There is no cure for tinnitus. The typical treatment options for tinnitus address the emotional and cognitive effects associated with tinnitus but do not repair the underlying origins of tinnitus. A new research study finds that 83 percent of patients with tinnitus feel like their office visits with hearing healthcare professionals are ineffective. Patients with tinnitus have expectations for their care, and the new study looks at what healthcare professionals can do for them.
What Tinnitus Patients Expect
The research survey includes 230 patients seeking treatment to either eliminate tinnitus or decrease the loudness associated with tinnitus. 29% of the patients were expecting medication, 25% came with expectations for hearing aids, and 17% felt sound therapy would be the answer. A big surprise was that 37% went with no expectations of treatment of any type.
Hearing Healthcare Professionals Definition Of Success
Sixty-eight hearing healthcare professionals took part in the research survey and defined how they measure tinnitus treatment success. 77% believe a decrease in a person’s awareness of their tinnitus was a success. 63% saw improvement in thoughts and emotions as an accurate measurement. Finally, 63% feel that increasing public knowledge about tinnitus is the key to success.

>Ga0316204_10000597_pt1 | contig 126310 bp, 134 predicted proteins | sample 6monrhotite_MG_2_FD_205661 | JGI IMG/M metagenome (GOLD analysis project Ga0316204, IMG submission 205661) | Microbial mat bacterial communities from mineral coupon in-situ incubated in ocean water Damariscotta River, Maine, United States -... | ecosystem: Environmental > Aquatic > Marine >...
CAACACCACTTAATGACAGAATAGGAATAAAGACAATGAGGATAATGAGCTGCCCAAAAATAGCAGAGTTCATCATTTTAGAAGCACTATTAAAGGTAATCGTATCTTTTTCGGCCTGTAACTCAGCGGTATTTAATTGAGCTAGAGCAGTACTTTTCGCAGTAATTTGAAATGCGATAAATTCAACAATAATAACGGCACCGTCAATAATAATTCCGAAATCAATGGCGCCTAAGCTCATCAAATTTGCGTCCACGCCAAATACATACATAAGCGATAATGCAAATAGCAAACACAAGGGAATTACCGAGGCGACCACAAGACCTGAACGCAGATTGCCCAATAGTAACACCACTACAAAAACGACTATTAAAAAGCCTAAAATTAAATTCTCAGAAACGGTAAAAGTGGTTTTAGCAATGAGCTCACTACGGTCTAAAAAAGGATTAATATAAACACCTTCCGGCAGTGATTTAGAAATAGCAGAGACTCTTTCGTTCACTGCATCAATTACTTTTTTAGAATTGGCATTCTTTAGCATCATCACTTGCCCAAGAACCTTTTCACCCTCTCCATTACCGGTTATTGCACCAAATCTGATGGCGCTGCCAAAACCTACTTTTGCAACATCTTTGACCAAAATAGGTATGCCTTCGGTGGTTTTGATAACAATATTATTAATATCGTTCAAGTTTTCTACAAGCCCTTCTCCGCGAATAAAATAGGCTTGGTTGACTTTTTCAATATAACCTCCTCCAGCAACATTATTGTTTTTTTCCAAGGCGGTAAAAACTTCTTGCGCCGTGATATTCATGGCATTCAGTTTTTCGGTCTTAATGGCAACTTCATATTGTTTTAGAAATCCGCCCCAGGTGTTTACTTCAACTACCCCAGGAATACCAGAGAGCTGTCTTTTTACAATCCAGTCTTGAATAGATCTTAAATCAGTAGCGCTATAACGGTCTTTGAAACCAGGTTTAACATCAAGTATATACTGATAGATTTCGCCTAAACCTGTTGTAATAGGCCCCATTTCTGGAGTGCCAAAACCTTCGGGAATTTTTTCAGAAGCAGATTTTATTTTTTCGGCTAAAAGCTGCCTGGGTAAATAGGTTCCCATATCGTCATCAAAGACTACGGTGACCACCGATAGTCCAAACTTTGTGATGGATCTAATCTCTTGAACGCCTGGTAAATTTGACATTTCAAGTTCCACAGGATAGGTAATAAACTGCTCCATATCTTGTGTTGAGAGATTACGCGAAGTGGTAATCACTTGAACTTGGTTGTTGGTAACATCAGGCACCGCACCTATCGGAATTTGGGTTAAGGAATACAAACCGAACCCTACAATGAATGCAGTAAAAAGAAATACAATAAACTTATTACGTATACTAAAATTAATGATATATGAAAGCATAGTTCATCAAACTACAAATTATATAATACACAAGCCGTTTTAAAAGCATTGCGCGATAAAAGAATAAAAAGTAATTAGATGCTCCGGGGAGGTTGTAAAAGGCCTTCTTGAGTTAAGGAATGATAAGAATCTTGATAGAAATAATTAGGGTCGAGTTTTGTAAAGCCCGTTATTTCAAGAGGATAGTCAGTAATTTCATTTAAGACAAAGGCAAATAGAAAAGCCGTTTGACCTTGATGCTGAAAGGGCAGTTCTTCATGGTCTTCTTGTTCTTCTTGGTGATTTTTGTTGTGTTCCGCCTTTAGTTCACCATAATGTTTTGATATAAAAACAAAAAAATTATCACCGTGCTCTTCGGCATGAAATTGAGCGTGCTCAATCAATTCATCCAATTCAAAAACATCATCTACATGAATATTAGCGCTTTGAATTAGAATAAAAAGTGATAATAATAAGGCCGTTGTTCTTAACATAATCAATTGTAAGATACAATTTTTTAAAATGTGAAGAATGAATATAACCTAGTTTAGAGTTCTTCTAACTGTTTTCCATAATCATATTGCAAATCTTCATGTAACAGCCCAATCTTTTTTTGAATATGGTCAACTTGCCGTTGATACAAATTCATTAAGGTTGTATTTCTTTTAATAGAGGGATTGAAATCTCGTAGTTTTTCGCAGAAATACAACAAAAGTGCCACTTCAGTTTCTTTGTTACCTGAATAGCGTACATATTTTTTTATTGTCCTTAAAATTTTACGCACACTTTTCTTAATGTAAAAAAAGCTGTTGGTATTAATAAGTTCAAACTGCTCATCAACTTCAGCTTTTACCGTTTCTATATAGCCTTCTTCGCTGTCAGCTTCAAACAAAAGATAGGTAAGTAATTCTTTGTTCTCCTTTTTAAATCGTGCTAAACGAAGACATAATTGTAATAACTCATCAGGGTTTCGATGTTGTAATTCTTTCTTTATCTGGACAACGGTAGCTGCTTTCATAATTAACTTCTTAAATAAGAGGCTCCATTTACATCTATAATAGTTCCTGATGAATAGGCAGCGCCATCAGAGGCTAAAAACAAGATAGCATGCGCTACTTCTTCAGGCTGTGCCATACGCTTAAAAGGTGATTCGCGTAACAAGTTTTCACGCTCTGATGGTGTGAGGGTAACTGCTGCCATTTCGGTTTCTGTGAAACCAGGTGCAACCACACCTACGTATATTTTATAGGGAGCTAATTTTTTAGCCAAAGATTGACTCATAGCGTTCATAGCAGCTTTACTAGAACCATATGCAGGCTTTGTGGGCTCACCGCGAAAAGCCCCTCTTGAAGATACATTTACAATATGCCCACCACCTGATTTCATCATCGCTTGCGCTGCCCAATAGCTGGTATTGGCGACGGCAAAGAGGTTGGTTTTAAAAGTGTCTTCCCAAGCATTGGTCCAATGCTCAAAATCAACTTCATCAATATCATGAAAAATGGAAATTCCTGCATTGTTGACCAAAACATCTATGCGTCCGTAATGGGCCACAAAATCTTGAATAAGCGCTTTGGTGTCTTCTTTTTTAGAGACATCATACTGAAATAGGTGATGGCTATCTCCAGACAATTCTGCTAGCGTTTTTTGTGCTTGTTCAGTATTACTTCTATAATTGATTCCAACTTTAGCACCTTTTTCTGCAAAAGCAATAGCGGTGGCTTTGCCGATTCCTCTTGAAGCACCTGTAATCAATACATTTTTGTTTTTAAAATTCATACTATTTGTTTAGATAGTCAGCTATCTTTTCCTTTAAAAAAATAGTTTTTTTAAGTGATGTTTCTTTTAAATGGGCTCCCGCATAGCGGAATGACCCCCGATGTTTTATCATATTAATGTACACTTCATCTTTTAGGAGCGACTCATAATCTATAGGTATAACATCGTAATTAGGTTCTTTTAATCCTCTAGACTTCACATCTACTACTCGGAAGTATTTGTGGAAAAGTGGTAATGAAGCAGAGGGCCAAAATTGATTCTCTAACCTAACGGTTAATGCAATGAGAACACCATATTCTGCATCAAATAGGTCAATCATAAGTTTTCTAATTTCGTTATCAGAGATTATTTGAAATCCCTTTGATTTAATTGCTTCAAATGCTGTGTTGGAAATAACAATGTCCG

The researchers note that only 60% of the healthcare professionals involved in the study took the time to use questionnaires or outcome assessments on their patients. Although the majority of patients receive the necessary information about tinnitus, they rarely receive any specialized counseling for the condition nor have their concerns about tinnitus addressed. Disturbingly, more than half of the patients do not feel that they receive an answer to their questions about the situation. 70% of the healthcare professionals in the survey do not think that specialized counseling for tinnitus is an essential part of treatment.
The universal agreement seems to be that most people with tinnitus want a quick fix for their problem. The difficulty is that there is no magic cure for tinnitus. There are however ways to lessen the symptoms of tinnitus and manage the disease more effectively. The researchers have faith that the time has come for healthcare providers to expand their services to include teaching patients about tinnitus management. They also encourage specialized counseling, hearing aids, and sound therapy for tinnitus patients.
Treatment For Tinnitus
If you receive a diagnosis of tinnitus, remember that treatment focuses on treating your symptoms. Possible remedies for tinnitus include:
Noise suppression. Relief may come by tuning out annoying Devices include hearing aids, white noise machines, and masking devices.
Yes, a drug can’t cure tinnitus, but a few may help to ease the symptoms. Effective drugs include anti-depressants and anti-anxiety medications.
Coping and support. Coping with tinnitus is an integral part of treatment. Counseling, support groups, and patient education are useful coping tools.